FORTUNE — Sirius XM shareholders appear to think they have a bigger hit on their hands than they do.
On Friday, John Malone’s Liberty Media (LMCA) offered to buy the 48% of the satellite company it doesn’t already own for $10 billion. But investors think that’s too cheap.
Leon Cooperman, whose Omega hedge fund owns just over 1% of Sirius’s shares, says the deal undervalues the company. Ralph Nader, who says he owns shares in Sirius (SIRI), suggested this was a deal corporate raider Carl Icahn should consider busting up. The fact that Malone has structured the deal as a complicated stock swap may be strengthening the argument that current Sirius shareholders are getting a raw deal.
In fact, they might not be.
Critics of the deal argue that Malone’s deal works out to just $3.68 a share, only 3% more than where the stock was trading just before the deal was announced. Acquirers usually pay a bigger premium. But Sirius’s stock is already up 150% over the last three years. So how much more should Malone be paying?
Sirius generated an estimated $1.2 billion in cash flow. The Liberty deal values the whole company at about $21 billion. That means Malone is paying 17.5 times cash flow. That seems like a lot. Sirius doesn’t have any exact competitors. But shares of Comcast (CMCSA), Time Warner Cable (TWC), and DirectTV (DTV) all trade for around seven times cash flow.
The cash flow of the cable operators seems more reliable. Sirius has a lot of deals with car manufacturers, but still just less than half of all new car buyers become users. There are far more used cars sold than new cars. And Sirius has had a much harder time penetrating that market. What’s more, auto makers are racing to get their cars connected to the Internet. When they do, Sirius will have to compete with streaming radio services Pandora (P) and Spotify, which may be stiffer competition than just AM/FM.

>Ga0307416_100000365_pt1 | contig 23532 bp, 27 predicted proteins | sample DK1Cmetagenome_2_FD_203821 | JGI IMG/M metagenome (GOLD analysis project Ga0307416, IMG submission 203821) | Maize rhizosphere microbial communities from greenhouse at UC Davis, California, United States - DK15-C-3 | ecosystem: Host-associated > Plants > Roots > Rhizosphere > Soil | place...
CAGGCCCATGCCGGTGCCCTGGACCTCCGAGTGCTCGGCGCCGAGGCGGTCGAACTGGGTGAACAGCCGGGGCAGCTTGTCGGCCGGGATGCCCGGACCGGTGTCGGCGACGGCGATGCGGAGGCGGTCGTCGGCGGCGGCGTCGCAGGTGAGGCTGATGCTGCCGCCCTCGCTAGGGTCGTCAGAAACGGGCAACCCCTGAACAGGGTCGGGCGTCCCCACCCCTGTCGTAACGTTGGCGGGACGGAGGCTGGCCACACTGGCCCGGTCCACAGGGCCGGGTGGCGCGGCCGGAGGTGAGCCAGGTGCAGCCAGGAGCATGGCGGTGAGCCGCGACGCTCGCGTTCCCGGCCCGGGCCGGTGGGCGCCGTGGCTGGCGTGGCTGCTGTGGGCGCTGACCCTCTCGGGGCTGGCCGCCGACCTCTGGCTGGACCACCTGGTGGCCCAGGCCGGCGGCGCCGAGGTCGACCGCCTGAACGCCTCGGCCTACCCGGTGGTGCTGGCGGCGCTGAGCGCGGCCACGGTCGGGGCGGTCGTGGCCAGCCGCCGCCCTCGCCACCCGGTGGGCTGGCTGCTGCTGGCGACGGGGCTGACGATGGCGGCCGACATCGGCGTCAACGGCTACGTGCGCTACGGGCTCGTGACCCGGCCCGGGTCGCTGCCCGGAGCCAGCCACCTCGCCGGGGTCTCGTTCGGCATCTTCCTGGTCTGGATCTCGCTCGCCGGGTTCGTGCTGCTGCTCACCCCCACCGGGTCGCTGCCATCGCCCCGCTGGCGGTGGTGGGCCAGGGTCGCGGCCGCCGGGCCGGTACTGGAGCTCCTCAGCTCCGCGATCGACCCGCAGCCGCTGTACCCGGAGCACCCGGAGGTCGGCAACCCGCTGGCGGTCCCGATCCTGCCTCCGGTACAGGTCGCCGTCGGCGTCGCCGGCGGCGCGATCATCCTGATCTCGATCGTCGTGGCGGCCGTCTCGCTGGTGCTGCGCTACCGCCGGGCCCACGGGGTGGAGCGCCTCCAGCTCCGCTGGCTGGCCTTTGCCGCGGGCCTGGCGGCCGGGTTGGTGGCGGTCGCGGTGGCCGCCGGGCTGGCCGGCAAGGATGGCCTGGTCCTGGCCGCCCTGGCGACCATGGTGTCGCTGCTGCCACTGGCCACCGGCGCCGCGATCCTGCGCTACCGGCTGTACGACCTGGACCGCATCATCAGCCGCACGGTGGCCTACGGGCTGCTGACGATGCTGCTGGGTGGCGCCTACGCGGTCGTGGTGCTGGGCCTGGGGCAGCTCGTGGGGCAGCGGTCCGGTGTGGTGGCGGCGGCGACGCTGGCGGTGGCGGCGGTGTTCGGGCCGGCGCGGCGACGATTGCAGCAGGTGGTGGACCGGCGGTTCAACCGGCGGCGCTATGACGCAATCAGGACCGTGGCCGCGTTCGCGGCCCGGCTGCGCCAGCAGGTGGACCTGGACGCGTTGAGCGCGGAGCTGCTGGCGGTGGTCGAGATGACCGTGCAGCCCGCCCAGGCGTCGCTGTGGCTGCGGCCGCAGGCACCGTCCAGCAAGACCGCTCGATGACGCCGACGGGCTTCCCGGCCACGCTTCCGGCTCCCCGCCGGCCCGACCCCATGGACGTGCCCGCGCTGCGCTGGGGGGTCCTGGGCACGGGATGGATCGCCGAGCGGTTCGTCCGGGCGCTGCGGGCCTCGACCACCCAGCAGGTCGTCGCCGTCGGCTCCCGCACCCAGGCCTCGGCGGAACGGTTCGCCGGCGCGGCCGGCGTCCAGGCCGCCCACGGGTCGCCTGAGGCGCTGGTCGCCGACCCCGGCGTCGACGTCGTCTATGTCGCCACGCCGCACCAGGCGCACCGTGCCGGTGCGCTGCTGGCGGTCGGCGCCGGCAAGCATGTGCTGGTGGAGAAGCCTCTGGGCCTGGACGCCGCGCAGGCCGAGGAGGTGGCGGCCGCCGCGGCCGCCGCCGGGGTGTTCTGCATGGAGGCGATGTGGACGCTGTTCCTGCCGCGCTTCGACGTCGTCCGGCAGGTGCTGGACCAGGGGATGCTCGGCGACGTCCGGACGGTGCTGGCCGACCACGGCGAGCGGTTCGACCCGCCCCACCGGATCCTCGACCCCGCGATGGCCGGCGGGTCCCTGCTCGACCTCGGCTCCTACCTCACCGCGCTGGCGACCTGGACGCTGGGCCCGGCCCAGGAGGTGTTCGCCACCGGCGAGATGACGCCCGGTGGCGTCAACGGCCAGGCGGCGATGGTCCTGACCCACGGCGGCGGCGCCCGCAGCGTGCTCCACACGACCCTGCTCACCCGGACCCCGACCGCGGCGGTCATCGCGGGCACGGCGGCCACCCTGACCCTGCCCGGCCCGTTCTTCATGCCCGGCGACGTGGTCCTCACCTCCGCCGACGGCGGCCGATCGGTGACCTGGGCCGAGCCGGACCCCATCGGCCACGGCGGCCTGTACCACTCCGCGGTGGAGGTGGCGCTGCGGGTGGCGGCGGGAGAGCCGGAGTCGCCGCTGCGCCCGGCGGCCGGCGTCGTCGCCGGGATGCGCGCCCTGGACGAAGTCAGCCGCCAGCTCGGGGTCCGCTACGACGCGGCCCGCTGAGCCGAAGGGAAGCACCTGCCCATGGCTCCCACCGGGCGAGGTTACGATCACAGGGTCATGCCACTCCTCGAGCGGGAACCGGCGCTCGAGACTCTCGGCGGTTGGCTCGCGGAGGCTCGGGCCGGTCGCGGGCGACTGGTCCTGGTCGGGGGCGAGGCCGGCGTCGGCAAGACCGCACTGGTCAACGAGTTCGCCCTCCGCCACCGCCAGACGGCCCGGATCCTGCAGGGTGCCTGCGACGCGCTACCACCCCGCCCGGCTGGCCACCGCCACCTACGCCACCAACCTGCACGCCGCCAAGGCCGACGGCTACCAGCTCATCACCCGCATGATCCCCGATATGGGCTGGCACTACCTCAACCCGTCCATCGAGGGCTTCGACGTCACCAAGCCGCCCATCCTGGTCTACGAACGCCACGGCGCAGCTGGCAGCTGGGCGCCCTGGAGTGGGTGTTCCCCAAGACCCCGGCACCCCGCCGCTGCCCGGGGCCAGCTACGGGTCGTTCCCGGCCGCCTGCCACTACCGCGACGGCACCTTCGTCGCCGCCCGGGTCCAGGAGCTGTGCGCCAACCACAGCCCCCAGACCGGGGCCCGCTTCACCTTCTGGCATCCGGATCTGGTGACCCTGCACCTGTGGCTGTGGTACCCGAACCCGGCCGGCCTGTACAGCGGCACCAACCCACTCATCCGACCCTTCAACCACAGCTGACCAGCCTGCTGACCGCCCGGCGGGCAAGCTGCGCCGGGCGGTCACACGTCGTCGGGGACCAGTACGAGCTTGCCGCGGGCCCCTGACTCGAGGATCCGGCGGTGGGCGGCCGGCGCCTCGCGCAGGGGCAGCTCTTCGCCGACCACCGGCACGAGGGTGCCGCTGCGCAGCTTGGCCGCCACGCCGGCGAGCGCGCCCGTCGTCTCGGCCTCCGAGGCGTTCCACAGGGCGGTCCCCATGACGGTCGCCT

The real prize in the deal could be Sirius’s $7.7 billion in tax loss credits. Based on that alone, the deal feels like a steal. And it may be, but only for Malone. Typically, tax credits disappear when a company is acquired — that way, the company’s losses don’t make it more valuable — but because Malone already owns more than half of the company and is structuring the deal as a reorganization, Liberty gets to keep the credits. But no other acquirer would.
The tax credits are valuable to Sirius, but Sirius only makes about $500 million before taxes a year, vs. $2 billion for Liberty. So the combined entity will be able to take advantage of the tax losses much more quickly.
Indeed, the market seems to suggest that Malone’s deal is close to fair. Sirius’s shares on Tuesday were trading at $3.86, which means investors are betting that Malone may indeed be underpaying for Sirius, but not by much. Even in the age of activist shareholders, not every deal is a bad one.